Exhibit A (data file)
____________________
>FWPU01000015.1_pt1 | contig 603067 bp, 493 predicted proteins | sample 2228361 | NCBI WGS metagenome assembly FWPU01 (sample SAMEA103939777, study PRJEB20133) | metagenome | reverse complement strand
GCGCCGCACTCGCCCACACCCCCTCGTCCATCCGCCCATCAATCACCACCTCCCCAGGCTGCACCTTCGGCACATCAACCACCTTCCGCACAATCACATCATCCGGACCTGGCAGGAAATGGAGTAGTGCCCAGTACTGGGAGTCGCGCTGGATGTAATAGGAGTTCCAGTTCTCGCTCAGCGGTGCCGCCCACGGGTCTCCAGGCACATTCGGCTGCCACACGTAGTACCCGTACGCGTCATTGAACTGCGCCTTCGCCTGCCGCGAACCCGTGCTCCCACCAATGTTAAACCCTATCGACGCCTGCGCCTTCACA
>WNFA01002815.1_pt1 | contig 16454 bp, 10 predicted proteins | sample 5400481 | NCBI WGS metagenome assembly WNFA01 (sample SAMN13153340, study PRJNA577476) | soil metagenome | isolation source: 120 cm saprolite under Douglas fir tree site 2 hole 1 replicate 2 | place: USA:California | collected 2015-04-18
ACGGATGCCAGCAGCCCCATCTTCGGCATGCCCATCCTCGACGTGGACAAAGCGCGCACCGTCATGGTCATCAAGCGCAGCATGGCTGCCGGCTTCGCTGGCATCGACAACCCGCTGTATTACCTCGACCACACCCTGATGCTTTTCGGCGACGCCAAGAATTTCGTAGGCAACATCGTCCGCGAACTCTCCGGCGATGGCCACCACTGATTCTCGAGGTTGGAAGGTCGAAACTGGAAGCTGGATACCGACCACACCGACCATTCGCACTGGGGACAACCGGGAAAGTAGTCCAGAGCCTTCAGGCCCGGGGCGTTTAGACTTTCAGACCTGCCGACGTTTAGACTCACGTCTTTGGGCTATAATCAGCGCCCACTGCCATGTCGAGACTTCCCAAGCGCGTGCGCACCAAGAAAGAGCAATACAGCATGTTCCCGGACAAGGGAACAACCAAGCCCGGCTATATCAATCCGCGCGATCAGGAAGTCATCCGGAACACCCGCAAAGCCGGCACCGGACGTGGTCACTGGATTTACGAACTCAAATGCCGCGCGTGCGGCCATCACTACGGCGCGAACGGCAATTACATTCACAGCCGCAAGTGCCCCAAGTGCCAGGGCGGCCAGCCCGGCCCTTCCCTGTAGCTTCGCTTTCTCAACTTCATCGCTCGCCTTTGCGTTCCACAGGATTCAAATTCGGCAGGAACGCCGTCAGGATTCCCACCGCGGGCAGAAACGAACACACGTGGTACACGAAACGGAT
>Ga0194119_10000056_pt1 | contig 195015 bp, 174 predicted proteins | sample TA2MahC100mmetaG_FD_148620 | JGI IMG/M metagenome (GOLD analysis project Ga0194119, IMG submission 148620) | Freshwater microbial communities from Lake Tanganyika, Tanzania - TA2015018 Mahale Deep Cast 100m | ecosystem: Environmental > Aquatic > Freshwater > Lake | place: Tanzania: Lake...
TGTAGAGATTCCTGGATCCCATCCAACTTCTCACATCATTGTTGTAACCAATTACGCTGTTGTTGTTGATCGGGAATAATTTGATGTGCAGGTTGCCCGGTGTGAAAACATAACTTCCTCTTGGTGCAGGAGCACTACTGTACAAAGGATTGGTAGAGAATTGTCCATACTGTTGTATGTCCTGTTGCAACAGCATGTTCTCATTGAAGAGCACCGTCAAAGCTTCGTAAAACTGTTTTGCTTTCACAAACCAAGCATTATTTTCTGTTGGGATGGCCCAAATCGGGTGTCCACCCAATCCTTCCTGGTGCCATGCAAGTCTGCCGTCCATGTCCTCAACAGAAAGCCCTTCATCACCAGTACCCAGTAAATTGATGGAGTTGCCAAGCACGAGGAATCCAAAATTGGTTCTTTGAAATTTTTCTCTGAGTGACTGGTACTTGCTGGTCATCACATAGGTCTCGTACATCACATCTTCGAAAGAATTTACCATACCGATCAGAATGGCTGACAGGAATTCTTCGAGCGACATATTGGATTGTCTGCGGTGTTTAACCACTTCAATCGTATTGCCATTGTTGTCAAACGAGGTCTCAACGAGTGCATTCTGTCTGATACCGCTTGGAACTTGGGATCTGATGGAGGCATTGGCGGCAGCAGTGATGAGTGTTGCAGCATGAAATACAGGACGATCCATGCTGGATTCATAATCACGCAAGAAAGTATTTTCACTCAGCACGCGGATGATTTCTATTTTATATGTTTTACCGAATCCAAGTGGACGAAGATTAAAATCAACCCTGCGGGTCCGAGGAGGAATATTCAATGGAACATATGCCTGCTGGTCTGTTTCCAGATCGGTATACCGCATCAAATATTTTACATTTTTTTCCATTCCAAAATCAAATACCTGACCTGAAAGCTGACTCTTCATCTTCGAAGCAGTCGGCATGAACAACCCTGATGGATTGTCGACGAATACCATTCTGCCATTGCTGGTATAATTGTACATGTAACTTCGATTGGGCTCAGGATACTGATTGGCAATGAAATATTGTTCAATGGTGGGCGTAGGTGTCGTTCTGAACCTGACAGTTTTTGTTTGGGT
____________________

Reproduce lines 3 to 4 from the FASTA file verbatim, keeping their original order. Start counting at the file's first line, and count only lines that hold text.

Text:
>WNFA01002815.1_pt1 | contig 16454 bp, 10 predicted proteins | sample 5400481 | NCBI WGS metagenome assembly WNFA01 (sample SAMN13153340, study PRJNA577476) | soil metagenome | isolation source: 120 cm saprolite under Douglas fir tree site 2 hole 1 replicate 2 | place: USA:California | collected 2015-04-18
ACGGATGCCAGCAGCCCCATCTTCGGCATGCCCATCCTCGACGTGGACAAAGCGCGCACCGTCATGGTCATCAAGCGCAGCATGGCTGCCGGCTTCGCTGGCATCGACAACCCGCTGTATTACCTCGACCACACCCTGATGCTTTTCGGCGACGCCAAGAATTTCGTAGGCAACATCGTCCGCGAACTCTCCGGCGATGGCCACCACTGATTCTCGAGGTTGGAAGGTCGAAACTGGAAGCTGGATACCGACCACACCGACCATTCGCACTGGGGACAACCGGGAAAGTAGTCCAGAGCCTTCAGGCCCGGGGCGTTTAGACTTTCAGACCTGCCGACGTTTAGACTCACGTCTTTGGGCTATAATCAGCGCCCACTGCCATGTCGAGACTTCCCAAGCGCGTGCGCACCAAGAAAGAGCAATACAGCATGTTCCCGGACAAGGGAACAACCAAGCCCGGCTATATCAATCCGCGCGATCAGGAAGTCATCCGGAACACCCGCAAAGCCGGCACCGGACGTGGTCACTGGATTTACGAACTCAAATGCCGCGCGTGCGGCCATCACTACGGCGCGAACGGCAATTACATTCACAGCCGCAAGTGCCCCAAGTGCCAGGGCGGCCAGCCCGGCCCTTCCCTGTAGCTTCGCTTTCTCAACTTCATCGCTCGCCTTTGCGTTCCACAGGATTCAAATTCGGCAGGAACGCCGTCAGGATTCCCACCGCGGGCAGAAACGAACACACGTGGTACACGAAACGGAT